The upper part of the mural is dominated by the eye of providence, which has ever since the libertarian-right cyberculture's embrace of psychedelic fiction such as Robert Anton Wilson's trilogy Illuminatus! in the early 1990s, been used in online meme culture as a symbol of occult puppet-masters pulling political strings. This symbol needs especial care, as it signifies on several levels and has been especially hegemonised by both counter-culture and mainstream cinema. Historically speaking, the eye of providence as recognisable today comes from the emblematic tradition in engraved works, sometimes alchemical, sometimes purely exoteric and moral. Many guilds and fraternities, such as the order of foresters and the order of operative masons (precursors of Freemasonry) have made use of the symbol, but it is by no means exclusive to any of them. There is no record of its use in Freemasonry before the late 18th century. Much has been made by conspiracy theorists (again, prompted by psychedelic fiction and 'occult' literature) of its use in the great seal of America, held to suggest that the founding fathers were, in the main, Freemasons. While a role for secret societies in both the French and American revolutions is acknowledged by historical record, there did not exist at the time anything like the well-organised, regularised systems of Freemasonry such as those which exist today. In addition, Catholic anti-revolutionary propaganda has inflated many accounts. The narrative of a shadowy Bavarian Illuminati masterminding the 1789 revolution, recycled and popularised in early 1990s fiction, has little to no historical basis in fact. However, the lure of the narrative of a clandestine continuity to history has an appeal outside of film and literature. Many enlightenment-by-mail-order 'mystical' fraternities still exist, for example. Such bodies concoct their own histories, sometimes claiming the Providence emblem as a symbol for 'ascended masters' in some dubious precursor spiritualist society, borrowing much of their mystique from Helena Petrovna Blavasky's Theosophy and the reactionary theurgic writings of Martinez de Pasqually and Louis-Claude de Saint Martin. The continuing appeal of belonging to such 'special' or exclusive communities naturally fuels the paranoia of those who see in them a political influence on global events. In a further manoeuvre, such profit-making 'mystical' corporate bodies often attempted to link their initiatic pedigree to whichever floating signifiers still remained enigmatic from antiquity, such as the pyramids, the sphinx, and the Wedjat (eye of Horus). This hermetic quackery and charlatanry has many precedents, perhaps one of the most infamous being 'polymath' Athanasius Kircher. Kircher, on whose work some elements of the Western Mystery Tradition is partially based, claimed to have translated Egyptian Hieroglyphs before the discovery of the Rosetta Stone. What he produced was a tract of pure gibberish according to modern linguists, but the work was held as deeply meaningful among esotericists, particularly in the occult revival of the Victorian fin de siècle. Although egregious from an academic point of view, lacking anything like scholarly or intellectual persuasiveness, such currents are on the whole politically harmless. What is not harmless, however, is the image of them that conspiracy theorists generate, linking them to contemporary political events and with the idea of a Jewish plot that has persisted in the right wing mind ever since, at the latest, the Protocols of the Elders of Zion forgery.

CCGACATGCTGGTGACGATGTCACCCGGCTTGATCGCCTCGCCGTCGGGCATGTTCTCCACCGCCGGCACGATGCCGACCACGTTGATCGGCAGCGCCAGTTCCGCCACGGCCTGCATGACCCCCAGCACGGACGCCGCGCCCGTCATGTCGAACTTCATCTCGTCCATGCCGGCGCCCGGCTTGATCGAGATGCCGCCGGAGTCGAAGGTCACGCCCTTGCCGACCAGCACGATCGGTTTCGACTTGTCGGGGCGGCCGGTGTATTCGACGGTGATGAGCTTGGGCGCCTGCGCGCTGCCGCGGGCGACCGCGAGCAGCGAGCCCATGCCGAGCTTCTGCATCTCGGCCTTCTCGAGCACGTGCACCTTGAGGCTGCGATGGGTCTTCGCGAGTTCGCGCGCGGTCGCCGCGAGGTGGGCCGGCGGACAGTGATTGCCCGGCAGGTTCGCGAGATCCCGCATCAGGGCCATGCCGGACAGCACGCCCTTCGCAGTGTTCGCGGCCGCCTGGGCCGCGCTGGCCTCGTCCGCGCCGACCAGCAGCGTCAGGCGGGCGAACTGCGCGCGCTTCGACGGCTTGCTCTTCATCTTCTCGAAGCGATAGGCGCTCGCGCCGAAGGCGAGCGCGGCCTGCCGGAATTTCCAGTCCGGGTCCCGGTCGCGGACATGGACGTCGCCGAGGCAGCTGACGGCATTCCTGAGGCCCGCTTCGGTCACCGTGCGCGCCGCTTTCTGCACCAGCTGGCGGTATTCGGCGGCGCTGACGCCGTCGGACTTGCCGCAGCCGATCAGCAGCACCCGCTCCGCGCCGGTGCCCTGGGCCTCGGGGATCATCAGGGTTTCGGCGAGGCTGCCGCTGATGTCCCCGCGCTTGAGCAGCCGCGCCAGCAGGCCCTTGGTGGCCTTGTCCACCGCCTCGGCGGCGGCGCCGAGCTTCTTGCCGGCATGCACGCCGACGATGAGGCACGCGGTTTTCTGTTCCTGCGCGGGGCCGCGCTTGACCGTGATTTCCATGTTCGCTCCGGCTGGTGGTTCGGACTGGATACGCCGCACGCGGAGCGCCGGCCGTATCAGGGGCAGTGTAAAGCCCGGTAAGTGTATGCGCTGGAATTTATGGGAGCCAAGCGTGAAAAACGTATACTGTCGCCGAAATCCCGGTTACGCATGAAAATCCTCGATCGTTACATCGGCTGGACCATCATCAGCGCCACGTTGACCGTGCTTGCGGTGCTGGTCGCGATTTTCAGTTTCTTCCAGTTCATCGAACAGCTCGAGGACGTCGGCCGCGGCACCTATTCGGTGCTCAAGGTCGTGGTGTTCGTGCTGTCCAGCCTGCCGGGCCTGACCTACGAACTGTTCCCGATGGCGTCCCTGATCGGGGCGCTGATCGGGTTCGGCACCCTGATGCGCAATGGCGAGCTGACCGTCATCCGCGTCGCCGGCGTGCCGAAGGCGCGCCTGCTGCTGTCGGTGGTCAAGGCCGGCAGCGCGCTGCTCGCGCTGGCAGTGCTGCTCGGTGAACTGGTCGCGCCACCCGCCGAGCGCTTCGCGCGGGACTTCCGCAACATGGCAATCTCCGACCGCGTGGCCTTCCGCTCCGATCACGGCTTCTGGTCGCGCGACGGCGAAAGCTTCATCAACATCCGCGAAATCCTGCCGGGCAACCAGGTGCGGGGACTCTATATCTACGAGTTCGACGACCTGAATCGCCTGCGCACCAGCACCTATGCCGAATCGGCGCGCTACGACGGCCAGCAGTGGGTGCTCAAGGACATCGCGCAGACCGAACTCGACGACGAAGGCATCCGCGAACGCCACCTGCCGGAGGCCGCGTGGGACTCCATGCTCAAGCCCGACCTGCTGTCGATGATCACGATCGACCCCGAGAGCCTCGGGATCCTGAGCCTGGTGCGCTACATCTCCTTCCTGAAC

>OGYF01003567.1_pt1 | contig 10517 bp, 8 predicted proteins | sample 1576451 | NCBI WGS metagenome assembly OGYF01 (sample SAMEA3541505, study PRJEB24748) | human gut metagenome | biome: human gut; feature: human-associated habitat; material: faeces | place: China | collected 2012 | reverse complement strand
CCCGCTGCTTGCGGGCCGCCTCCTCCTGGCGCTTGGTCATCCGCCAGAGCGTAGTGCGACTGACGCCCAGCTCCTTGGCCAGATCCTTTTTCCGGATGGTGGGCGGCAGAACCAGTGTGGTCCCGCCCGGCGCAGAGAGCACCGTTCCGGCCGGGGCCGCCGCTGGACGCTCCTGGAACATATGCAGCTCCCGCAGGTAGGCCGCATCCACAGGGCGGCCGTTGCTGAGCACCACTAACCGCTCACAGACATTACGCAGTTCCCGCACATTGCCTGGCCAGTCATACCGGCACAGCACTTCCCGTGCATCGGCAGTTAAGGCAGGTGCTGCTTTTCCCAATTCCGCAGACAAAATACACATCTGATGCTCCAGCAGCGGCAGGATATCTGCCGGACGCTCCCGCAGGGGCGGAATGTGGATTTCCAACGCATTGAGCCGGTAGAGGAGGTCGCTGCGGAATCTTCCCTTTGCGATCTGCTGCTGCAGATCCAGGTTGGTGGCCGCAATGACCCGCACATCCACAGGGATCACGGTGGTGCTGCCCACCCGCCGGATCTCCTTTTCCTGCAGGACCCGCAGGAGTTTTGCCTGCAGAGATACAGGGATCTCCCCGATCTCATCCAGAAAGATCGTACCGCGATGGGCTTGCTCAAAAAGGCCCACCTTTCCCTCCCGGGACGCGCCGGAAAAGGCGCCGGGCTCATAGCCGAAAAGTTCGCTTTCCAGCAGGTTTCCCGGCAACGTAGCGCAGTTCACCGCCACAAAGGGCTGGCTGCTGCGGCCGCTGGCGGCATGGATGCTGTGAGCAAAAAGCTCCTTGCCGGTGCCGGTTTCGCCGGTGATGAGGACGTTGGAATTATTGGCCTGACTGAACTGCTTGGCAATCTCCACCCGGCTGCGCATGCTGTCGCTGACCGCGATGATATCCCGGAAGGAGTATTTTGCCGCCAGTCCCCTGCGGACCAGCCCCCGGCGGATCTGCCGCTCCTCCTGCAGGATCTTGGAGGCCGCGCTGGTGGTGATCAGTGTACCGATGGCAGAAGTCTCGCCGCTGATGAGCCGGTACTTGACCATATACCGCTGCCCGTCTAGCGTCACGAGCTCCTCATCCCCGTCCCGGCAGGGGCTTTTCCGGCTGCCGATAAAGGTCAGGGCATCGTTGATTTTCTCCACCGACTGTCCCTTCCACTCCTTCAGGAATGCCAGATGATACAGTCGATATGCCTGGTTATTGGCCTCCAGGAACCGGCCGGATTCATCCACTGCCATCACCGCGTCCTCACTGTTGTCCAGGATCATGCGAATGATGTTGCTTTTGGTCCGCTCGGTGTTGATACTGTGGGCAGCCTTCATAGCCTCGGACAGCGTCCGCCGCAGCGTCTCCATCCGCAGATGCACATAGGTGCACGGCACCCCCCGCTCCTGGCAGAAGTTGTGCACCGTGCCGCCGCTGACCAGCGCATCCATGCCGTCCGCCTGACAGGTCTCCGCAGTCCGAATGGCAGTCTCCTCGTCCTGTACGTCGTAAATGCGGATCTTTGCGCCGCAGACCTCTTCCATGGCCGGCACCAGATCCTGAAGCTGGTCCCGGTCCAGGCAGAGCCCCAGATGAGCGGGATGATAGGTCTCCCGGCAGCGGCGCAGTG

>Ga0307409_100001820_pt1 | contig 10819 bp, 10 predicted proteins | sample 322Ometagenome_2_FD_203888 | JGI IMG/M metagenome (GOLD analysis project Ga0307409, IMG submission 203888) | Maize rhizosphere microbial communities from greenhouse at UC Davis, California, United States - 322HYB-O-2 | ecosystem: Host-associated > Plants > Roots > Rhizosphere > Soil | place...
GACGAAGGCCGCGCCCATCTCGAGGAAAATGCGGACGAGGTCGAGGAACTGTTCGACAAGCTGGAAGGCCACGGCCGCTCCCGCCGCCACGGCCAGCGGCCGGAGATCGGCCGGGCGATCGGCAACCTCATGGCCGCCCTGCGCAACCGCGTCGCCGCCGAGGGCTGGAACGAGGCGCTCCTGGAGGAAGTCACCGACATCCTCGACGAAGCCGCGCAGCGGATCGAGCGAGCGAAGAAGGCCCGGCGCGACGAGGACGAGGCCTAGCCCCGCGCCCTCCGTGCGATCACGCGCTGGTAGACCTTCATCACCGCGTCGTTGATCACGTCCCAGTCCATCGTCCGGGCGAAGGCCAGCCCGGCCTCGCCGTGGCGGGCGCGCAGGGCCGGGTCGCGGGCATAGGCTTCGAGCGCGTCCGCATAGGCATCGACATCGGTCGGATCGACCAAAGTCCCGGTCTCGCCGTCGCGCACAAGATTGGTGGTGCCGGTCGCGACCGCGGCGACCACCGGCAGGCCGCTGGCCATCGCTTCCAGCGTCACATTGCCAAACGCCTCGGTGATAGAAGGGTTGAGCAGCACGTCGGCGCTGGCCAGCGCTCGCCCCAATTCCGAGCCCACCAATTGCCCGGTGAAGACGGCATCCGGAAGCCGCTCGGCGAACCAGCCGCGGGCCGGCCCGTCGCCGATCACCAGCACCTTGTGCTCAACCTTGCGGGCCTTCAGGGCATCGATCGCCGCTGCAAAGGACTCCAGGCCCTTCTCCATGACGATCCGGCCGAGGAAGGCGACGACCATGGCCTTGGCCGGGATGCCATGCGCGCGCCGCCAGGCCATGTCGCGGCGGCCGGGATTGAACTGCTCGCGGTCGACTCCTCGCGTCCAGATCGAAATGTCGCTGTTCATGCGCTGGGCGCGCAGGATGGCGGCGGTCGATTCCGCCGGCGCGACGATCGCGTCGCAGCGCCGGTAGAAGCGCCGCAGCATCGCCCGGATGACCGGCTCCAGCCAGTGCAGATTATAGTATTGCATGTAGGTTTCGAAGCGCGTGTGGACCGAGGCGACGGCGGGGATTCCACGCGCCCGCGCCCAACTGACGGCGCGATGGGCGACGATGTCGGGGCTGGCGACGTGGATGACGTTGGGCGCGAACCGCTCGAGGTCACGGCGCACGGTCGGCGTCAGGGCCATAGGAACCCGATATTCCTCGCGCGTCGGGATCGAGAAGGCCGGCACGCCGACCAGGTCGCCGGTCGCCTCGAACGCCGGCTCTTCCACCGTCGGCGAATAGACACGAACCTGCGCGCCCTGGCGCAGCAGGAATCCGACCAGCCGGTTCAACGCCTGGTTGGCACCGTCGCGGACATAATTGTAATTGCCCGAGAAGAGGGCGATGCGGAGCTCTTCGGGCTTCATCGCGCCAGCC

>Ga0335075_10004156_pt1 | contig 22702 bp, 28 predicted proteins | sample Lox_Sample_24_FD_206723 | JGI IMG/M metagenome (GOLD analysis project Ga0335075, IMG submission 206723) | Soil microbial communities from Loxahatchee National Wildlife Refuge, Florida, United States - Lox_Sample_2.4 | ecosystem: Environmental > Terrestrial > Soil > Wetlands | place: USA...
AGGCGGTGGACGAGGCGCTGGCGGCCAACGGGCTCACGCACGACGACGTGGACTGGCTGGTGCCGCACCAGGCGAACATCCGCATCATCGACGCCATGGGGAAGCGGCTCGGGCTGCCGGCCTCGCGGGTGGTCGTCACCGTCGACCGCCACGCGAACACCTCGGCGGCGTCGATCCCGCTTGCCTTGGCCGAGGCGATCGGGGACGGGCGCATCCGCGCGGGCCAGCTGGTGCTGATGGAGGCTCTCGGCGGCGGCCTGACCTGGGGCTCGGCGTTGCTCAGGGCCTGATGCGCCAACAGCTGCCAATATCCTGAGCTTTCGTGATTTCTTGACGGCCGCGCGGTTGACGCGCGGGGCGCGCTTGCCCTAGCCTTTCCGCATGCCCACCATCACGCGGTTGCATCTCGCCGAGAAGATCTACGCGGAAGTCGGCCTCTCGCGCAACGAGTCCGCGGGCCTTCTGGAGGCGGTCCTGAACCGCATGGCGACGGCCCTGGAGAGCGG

As always when dealing with conspiracy theorists, 'secret histories' and 'forbidden knowledge' of this kind we have to tackle the displacement and reduplication of the Big Other. For a conspiracy theorist it's never simply that everyday language oppresses, but that there is another, secret language behind it. It's never that everyday social structures and relations effectively stratify society, but that there is another, secret structure behind society ordering it. To the paranoid mind, the psychoanalytic concept of the Big Other (language, society, history) is not enough of an account to explain the way things are; there must be another Other, behind the scenes. It is trivial to demonstrate that the iconography of the eye of providence has changed historically in order to accommodate this particularly postmodern paranoia. While its real origins as an emblem can be found in Christian and Talmudic exegesis, as when God promises to Moses to be ever watchful from the heavens (this explanation was still current within masonic literature of 1877, under which rubric the symbol is known as 'the all-seeing eye')7, its present associations with conspiratorial plots and secret histories eclipse this.